Georgia Legislators Not Considering All Options In Budget Crunch

By D.A. KIng, Insider Advantage Georgia a subscription Website, January 20, 2010

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Consider reducing the size of Georgia’s “undocumented worker” population, thereby creating jobs for American workers and redirecting benefits and services to eligible recipients.

Guest Column - D.A. King:

Georgia Legislators Not Considering All Options In Budget Crunch

By D. A. King

(1/20/10) Reading the headlines surrounding the Georgia budget problems brings to mind an old story about a large truck getting firmly wedged under a too-low highway bridge.

As the tale goes, while puzzled engineers and consultants try to decide whether or not to try to somehow jack up the bridge or how much damage would be done if they forced the wayward truck out, a young bystander yells a suggestion: “Why not let the air out of the tires?”

During the budget hearings under the Gold Dome, here is a respectful request to the Georgia General Assembly from someone who studies the consequences of the crimes of illegal immigration, illegal employment and illegal administration of Public Benefits: consider letting some air out of the tires while making cuts that will effect citizens and lawfully admitted immigrants.

Consider reducing the size of Georgia’s “undocumented worker” population, thereby creating jobs for American workers and redirecting benefits and services to eligible recipients.

We should consider some undeniable and nationally proven facts: people who are in violation of American immigration laws migrate out of every area in which the law is actually enthusiastically enforced. Simply put, again: on reducing the illegal population, enforcement works.

As this long time American has written many times, in 2006 Georgia passed a law that says Georgians – including local governments and state agencies - must obey federal immigration, employment and benefits laws. Like many immigration laws that do not directly benefit the illegal aliens or the Americans who have created an industry out of using and rewarding them, the law was treated as an option by virtually all local governments in Georgia.

In 2009 another law, with an effective date of January 1, 2010, was passed (as HB 2) to stiffen the original law.

We now have a law that says we must obey the law that says we must obey the law.

Unsurprisingly, it too is also being quietly being treated as an option. To date, of the 159 counties and 535 municipalities in Georgia, 47 are authorized to use a federal (“SAVE”) database to verify eligibility of applicants for public benefits as mandated in the law. Another 214 have pending applications to use the program.

No one in state government seems to even have a count of the other various official agencies that administer public benefits. We cannot change what we cannot measure. The Georgia Security and Immigration Compliance Act must be enforced.

Imagine the headlines if the laws that grant taxpayer funded education, health care, Medicaid and translation services to illegal aliens and their children were to be violated. Or the Governor’s Super Speeder law…

Speaking of headlines, here are three:

“Decade ahead will be severe for the unemployed”

“Jobless payouts a strain on the state”

“Summit addresses Georgia’s job crisis.”

And here is a suggestion: mandate use of the federal E-Verify employment eligibility system for all employers in the state to check newly hired employees for eligibility, using citizenship and immigration status. It’s a no-brainer.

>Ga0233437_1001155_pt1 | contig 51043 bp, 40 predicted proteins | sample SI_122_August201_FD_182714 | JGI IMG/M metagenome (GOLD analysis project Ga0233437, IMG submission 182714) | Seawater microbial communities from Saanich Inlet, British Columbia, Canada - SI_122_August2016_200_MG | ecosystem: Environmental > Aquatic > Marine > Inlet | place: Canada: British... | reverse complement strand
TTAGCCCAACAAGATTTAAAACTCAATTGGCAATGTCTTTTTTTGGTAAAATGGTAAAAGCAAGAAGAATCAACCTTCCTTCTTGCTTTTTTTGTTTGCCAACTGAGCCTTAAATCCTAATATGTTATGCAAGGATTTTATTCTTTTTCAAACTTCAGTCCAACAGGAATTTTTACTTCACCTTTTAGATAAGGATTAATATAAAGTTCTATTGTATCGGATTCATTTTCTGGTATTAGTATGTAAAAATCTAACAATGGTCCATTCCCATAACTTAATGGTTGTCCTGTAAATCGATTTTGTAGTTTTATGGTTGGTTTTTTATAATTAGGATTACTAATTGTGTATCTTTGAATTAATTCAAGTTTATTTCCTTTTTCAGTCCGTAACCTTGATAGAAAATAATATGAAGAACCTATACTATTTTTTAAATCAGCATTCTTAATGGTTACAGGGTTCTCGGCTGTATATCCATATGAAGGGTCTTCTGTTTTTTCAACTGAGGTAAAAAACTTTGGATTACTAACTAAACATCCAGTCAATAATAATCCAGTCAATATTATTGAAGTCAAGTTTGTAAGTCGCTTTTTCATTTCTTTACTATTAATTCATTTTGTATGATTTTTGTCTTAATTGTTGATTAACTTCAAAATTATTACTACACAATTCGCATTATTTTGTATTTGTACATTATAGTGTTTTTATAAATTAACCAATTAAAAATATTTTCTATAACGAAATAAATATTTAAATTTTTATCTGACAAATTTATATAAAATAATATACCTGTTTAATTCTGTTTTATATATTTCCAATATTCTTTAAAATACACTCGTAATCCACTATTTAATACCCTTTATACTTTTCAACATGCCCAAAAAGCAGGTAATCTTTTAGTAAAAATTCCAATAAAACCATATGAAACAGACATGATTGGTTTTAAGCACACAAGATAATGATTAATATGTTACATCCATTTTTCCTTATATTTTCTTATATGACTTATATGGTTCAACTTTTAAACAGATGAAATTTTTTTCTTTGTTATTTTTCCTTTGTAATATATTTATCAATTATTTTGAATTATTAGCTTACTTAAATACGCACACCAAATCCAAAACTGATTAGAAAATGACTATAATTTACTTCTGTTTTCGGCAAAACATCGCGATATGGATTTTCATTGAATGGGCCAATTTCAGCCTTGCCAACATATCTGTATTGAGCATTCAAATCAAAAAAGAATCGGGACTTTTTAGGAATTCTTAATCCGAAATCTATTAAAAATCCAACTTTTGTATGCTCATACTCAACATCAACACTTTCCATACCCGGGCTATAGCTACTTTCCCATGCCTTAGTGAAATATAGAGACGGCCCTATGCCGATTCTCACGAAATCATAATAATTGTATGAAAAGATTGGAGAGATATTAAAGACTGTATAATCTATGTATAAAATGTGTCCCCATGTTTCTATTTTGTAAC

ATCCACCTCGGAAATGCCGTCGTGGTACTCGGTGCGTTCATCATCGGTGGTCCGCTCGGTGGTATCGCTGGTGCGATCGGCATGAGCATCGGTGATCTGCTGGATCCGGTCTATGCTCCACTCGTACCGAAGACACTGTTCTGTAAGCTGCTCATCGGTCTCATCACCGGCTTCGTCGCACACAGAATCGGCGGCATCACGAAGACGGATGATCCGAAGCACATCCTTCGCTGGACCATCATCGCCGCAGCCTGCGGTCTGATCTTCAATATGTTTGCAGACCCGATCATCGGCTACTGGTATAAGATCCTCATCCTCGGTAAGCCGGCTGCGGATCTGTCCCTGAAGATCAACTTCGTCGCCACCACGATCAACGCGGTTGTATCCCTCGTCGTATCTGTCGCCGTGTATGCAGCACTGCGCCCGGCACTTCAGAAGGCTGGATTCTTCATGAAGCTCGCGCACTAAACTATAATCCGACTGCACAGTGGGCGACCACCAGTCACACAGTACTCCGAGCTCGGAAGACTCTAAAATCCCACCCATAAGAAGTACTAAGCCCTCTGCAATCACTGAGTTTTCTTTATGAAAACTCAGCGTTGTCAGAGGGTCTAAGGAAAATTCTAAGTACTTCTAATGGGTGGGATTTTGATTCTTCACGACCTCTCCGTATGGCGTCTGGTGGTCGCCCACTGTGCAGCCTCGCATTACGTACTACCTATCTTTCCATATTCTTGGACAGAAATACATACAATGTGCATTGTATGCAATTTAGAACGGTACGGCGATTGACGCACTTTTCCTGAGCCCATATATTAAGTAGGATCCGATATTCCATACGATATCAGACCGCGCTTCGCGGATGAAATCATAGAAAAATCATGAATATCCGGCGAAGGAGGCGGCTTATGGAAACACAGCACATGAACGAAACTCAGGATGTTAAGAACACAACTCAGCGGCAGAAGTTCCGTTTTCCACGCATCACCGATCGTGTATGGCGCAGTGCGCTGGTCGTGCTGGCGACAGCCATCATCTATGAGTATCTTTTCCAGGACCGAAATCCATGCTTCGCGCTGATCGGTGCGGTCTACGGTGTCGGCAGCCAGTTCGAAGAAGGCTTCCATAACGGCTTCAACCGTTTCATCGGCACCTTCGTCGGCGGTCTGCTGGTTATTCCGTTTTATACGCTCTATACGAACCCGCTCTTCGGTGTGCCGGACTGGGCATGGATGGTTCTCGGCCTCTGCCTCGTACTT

It has been done in other states and the highly accurate and successful E-Verify system happens to have been designed for exactly that purpose. Do we really want to struggle to create jobs and then sit back and ignore available tools that would prevent Georgia workers from competing for those jobs with people who escaped capture at our borders?

Another headline: “College applicants face tough competition for enrollments.” Since providing taxpayer benefits to illegal aliens for postsecondary education is illegal under both federal and state law, it follows that use of the SAVE system to insure compliance with those laws will open up seats for students who are here lawfully - and will be eligible to work upon graduation.

How much money can Georgia save if we move to stop allowing the hiring of black-market labor and reduce the number of illegals who access services and benefits? Good question. A glimpse: Just one California county, San Bernardino, reports spending nearly $64 million in state and federal money last year alone to provide welfare benefits to just the American-born children of illegal aliens.

In a “duh” moment, some California lawmakers say it's an expense the state can't afford as it struggles to close a nearly $20 billion budget gap.

"This is a huge burden on our state," said Assemblyman Steve Knight”. Radical stuff. “We should never be giving benefits to people in this country illegally," said state Sen. Bob Dutton.

Besides the courageous exceptions, we hear of far too few Georgia legislators with similar sentiments.

Why not create a system to identify illegally present beneficiaries of our payouts? Federal laws mandate many benefits to illegals… but they don’t say we can’t ask and determine immigration status. Again: If the law is enforced, we will reduce the number of people in Georgia who use these benefits. (Duh)

A final headline; “Lawmakers out of ways to cut spending in ‘10”.

No… they aren’t.


D.A. King is a nationally recognized authority on illegal immigration and president of the Georgia-based Dustin Inman Society. He lobbied in favor of Georgia’s laws on immigration.

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